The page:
Four-Month Gap Between Protected Activity and Lay-Off Defeats Retaliation Claim
In Awok Ani-Deng v. Jeffboat LLC, the District Court for the Southern District of Indiana dismissed a retaliation complaint brought by a Sudanese welder against her former employer. In its decision, the court cited the 4-month period between the plaintiff's protected activity and her demotion as a basis for finding that the plaintiff could not support her retaliation claim.
The Prior Protected Activity
In February 2011, the plaintiff filed a sex and national origin discrimination claim against Jeffboat with the EEOC. The plaintiff received a right-to-sue notice, but did not file suit.
The Adverse Action
In June 2011, the plaintiff was reclassified from Welder 1 Class to Welder 3 after she accumulated 14 workplace incidents requiring administration of first aid. The collective bargaining agreement ("CBA") to which the plaintiff was subject permitted Jeffboat to demote the plaintiff based out of concern for her safety and wellbeing. Due to the increase in frequency and severity of the plaintiff's first aid incidents, Jeffboat reclassified the plaintiff from a Welder 1 Class to Welder 3 Class position, which would remove the type of welding which led to several of the plaintiff's first aid incidents. As a result, the plaintiff's hourly rate was reduced. However, she received the same hourly rate as the male employees in the Welder 3 Class.
In October 2011, the plaintiff was laid off as a part of a company-wide reduction in force ("RIF"). The RIF was conducted according to a seniority system agreed to in the CBA. Because the RIF was temporary, the plaintiff was subject to recall based on seniority. When the plaintiff first became eligible for recall, Jeffboat sent a certified letter to the plaintiff's last known address. Jeffboat also attempted to contact the plaintiff multiple times by phone to alert her to her recall. After receiving no response, Jeffboat then contacted the plaintiff's husband, also a Jeffboat employee. Plaintiff failed to contact Jeffboat or physically report to work by the close of business on January 30, 2012, the deadline to provide her notice of intent to return to work. Plaintiff's husband left a voicemail message after close of business on January 30, 2012. However, the plaintiff was no longer eligible for recall under the terms of the CBA at this point.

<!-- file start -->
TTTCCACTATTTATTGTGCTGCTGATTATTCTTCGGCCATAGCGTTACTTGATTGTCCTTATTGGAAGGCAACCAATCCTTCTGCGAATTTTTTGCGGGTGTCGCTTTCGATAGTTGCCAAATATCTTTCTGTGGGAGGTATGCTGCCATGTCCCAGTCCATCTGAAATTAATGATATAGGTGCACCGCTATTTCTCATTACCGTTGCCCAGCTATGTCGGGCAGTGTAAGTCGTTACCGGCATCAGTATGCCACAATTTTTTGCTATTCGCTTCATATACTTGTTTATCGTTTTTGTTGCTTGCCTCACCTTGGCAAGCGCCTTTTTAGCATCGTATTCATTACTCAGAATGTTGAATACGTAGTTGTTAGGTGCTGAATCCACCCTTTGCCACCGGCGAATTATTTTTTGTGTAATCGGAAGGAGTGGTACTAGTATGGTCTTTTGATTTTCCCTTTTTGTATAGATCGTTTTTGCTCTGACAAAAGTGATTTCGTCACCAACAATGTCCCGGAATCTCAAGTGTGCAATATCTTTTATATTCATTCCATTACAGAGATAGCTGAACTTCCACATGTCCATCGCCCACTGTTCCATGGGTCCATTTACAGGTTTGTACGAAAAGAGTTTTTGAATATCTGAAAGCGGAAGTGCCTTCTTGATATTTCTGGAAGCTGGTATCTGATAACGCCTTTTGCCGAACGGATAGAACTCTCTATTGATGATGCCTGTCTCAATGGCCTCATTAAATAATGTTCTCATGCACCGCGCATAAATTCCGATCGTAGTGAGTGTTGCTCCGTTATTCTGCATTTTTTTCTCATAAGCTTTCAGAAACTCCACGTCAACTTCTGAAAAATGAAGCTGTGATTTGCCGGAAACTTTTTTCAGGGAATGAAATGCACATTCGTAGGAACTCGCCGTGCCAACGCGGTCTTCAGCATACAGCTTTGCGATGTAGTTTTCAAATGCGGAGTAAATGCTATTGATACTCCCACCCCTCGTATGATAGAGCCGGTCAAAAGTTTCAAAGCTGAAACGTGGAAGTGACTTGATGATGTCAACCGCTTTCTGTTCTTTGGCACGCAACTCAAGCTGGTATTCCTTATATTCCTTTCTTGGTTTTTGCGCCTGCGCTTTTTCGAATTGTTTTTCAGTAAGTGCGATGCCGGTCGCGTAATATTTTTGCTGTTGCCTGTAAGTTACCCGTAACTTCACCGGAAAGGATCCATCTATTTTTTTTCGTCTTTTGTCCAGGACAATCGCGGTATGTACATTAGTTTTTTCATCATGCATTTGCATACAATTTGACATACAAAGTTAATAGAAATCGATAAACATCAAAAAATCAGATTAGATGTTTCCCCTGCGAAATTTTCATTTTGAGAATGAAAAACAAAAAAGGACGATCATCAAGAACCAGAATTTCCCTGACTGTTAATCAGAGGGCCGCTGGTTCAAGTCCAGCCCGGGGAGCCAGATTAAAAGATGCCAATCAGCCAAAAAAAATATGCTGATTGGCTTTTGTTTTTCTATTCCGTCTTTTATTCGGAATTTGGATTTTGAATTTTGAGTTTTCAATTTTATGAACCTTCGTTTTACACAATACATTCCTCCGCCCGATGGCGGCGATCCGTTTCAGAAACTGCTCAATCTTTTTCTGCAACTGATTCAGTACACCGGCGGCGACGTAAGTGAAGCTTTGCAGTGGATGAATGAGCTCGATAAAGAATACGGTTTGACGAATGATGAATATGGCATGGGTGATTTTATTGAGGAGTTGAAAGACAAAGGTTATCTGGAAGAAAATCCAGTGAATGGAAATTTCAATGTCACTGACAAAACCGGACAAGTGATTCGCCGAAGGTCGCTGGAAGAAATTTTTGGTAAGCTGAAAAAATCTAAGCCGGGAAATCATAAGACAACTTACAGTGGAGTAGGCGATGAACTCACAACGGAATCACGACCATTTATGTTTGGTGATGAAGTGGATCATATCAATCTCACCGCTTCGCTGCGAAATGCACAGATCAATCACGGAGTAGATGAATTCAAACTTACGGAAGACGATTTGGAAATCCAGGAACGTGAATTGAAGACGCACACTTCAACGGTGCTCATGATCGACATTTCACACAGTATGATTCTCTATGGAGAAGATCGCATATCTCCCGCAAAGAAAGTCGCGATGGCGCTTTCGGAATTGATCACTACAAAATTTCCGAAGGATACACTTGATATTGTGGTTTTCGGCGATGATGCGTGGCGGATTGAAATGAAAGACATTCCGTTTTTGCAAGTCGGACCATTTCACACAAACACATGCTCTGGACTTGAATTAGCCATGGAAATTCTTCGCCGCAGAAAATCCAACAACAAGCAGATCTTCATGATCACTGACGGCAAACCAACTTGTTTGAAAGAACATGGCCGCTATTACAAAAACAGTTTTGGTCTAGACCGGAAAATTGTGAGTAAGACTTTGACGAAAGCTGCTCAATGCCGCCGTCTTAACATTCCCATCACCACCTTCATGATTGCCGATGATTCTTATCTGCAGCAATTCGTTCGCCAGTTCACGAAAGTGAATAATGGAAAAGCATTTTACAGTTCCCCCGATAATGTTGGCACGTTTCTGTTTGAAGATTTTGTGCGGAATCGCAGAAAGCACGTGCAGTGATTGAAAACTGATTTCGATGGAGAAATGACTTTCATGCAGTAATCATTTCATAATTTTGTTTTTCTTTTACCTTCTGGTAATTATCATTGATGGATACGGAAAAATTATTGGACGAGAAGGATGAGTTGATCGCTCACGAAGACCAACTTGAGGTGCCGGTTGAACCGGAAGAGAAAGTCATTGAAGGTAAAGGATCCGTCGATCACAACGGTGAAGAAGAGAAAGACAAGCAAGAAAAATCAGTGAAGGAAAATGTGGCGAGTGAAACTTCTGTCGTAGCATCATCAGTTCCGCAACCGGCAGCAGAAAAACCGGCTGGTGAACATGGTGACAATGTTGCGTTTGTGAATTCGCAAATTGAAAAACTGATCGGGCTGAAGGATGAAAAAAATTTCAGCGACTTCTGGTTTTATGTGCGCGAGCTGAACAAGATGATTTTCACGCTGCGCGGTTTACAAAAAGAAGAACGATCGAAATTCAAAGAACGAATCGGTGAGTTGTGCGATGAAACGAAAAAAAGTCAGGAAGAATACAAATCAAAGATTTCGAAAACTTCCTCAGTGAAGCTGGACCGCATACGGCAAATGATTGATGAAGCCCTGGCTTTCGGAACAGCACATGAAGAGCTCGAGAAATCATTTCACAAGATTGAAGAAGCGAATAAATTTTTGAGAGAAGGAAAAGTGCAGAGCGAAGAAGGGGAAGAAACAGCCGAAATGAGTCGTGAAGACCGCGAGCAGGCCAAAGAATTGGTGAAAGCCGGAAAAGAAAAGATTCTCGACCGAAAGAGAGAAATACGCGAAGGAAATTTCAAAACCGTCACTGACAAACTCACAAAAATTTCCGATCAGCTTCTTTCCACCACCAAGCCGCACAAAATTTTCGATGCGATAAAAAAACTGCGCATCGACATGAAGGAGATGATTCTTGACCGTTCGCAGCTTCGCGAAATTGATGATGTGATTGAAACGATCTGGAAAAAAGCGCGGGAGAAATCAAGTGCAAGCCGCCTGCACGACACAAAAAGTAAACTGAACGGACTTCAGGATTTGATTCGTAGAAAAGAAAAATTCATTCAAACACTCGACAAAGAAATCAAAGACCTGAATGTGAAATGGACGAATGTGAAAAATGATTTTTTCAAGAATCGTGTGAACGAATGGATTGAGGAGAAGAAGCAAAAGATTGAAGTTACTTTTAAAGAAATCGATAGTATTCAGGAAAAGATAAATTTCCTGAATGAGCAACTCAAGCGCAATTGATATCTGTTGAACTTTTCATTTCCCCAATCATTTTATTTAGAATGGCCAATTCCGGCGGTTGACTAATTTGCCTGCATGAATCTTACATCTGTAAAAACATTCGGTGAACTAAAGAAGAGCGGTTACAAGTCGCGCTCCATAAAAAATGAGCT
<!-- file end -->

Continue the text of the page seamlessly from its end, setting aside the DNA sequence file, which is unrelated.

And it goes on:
Plaintiff Sues Claiming Title VII Retaliation
In her lawsuit, the plaintiff claimed that Jeffboat retaliated against her for her February 2011 EEOC charge when the company reclassified her from Welder 1 Class to Welder 3 Class in June 2011. The court first noted that plaintiff must prove that: (1) she engaged in statutorily protected activity; (2) she suffered a materially adverse employment action; and (3) there was a causal relation between the two.
The parties did not dispute that the plaintiff engaged in a protected activity when she filed her February 2011 EEOC charge. The parties also did not dispute that the plaintiff suffered an adverse employment action when she was demoted. The only remaining dispute was as to whether there was a causal relationship between the February 2011 EEOC charge and the demotion in June 2011.
Four Months Was Too Long
After disregarding many of the plaintiff's actual assertions as conclusory and unsupported, the court focused on the timing between the plaintiff's EEOC filing and the reclassification as a Welder 3 Class. The court found that, absent any sufficient evidence of retaliatory intent, the four-month gap was insufficient to create a causal connection between the plaintiff's protected activity and her demotion. The court stated that "although a four-month interval between protected activity and an adverse job action does not necessarily preclude a retaliation claim, the Seventh Circuit has routinely held that even a two-month gap is too significant to support a claim of retaliation, absent other evidence of retaliatory intent." The court also noted that the Seventh Circuit has found six- and seven-week gaps sufficient to defeat a causal connection. As a result, the court granted Jeffboat's summary judgment motion and dismissed the plaintiff's remaining claims.